If you haven’t tried it yet, Sonorous Road Productions’ theater in conveniently located in Cameron Village on Oberlin Road, right near the roundabout, with plenty of parking space. We highly recommend you see this fine production.

SECOND OPINION: Jan. 4th Raleigh, NC News & Observer review by Roy C. Dicks:; and Dec. 30th Durham, NC Indy Week mini-preview by Byron Woods: (Note: To read Triangle Arts and Entertainment’s online version of the Jan. 4th Triangle Review review by Pamela Vesper and Kurt Benrud, click

South Stream Productions presents TIME STANDS STILL at 2 p.m. Jan. 3, 7:30 p.m. Jan. 7-9, 2 p.m. Jan. 10, 7:30 p.m. Jan. 14-16, and 2 p.m. Jan. 17 at Sonorous Road Productions, 209 Oberlin Rd., Raleigh, North Carolina 27605.

TICKETS: $19.90 ($17.80 students and seniors), except $15.70 Thursdays.


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Time Stands Still (2009 Los Angeles and 2010 Broadway play): (Dramatists Play Service, Inc.), (Internet Broadway Database), and (Wikipedia).

The Script: (Google Books).

Study Guide: (The Public Theatre of Lewiston, ME).

Donald Margulies (Brooklyn, NY-born playwright): (Yale University daculty bio), ( The Playwrights Database), (Internet Broadway Database), (Internet Movie Database), and (Wikipedia).

Andy Hayworth (director): (Facebook page).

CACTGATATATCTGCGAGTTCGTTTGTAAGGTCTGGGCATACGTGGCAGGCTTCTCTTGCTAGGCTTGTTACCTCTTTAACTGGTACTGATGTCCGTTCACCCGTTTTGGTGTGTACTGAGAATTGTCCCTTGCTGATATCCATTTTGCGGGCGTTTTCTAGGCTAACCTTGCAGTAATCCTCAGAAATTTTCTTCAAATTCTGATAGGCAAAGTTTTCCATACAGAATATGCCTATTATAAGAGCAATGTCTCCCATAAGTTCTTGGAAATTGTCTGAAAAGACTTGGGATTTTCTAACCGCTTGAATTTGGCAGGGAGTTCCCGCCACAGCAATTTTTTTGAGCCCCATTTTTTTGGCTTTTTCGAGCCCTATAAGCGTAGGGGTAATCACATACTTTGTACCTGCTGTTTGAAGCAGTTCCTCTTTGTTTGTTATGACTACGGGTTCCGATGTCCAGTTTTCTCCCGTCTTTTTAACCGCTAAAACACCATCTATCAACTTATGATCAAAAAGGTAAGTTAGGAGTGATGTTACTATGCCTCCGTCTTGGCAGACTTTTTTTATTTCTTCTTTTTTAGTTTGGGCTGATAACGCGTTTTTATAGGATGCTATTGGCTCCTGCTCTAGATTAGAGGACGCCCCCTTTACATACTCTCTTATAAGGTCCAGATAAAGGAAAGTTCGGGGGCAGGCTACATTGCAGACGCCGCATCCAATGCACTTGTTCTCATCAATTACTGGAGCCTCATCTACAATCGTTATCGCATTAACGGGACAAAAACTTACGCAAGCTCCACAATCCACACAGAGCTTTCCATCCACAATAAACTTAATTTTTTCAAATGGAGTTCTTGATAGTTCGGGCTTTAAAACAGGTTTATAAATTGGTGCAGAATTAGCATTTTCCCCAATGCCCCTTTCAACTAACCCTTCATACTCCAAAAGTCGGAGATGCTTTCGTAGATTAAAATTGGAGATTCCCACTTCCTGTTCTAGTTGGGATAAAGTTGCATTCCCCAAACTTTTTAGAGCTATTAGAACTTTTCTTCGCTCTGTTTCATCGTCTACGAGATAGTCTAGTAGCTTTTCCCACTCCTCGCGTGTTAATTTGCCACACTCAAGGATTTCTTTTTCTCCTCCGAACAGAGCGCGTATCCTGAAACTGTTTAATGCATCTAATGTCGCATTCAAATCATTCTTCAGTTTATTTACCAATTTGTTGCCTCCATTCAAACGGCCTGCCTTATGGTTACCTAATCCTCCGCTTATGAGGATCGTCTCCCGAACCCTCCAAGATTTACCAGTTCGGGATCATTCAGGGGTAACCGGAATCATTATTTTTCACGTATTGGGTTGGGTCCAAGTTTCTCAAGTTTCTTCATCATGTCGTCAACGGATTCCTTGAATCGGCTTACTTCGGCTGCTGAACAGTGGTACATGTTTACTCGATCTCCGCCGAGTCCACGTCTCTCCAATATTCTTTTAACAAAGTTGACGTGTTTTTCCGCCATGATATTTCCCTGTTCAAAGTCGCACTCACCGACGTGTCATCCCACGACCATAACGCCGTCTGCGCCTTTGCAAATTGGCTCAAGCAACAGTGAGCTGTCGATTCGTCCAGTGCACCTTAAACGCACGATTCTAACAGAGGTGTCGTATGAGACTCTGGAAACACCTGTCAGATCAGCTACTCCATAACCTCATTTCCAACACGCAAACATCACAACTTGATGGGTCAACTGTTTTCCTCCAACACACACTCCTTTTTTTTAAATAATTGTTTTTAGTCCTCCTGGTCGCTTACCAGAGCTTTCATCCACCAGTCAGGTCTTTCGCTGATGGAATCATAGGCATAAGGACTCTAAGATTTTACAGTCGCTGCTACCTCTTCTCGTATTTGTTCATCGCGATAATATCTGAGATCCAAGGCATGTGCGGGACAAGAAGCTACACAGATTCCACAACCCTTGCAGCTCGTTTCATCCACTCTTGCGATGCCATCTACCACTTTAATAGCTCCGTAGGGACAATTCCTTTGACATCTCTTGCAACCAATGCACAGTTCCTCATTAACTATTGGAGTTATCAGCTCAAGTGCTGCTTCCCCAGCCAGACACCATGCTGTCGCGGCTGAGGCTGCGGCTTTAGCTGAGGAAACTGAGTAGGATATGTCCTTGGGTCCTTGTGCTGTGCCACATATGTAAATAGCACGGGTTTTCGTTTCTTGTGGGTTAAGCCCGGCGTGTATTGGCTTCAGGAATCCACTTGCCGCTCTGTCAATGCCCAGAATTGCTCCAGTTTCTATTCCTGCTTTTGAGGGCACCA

Martha Keravuori is a life-long theater artist — an actress, director, and stage manager — in North Carolina, around the country, and overseas. She has a theater degree from UNC-Greensboro, and has been active in the arts in Raleigh for the past 40 years. Martha is the retired executive director of the North Carolina Theatre Conference. Chuck Galle returned to Raleigh last year after a 17-year absence. He was active in community theater for many years, and directed the troupe of maximum-security inmates at Raleigh’s Central Prison known as the Central Prison Players. In New England, he performed on stage, on TV, and in films. He is the author of Stories I Never Told My Daughter — An Odyssey, which can be ordered on his website: Chuck Galle and Martha Keravuori review theater for Boom! Magazine of Cary. Click here to read more of their reviews for Boom! Magazine and here to read more of their reviews for Triangle Review and Triangle Arts and Entertainment.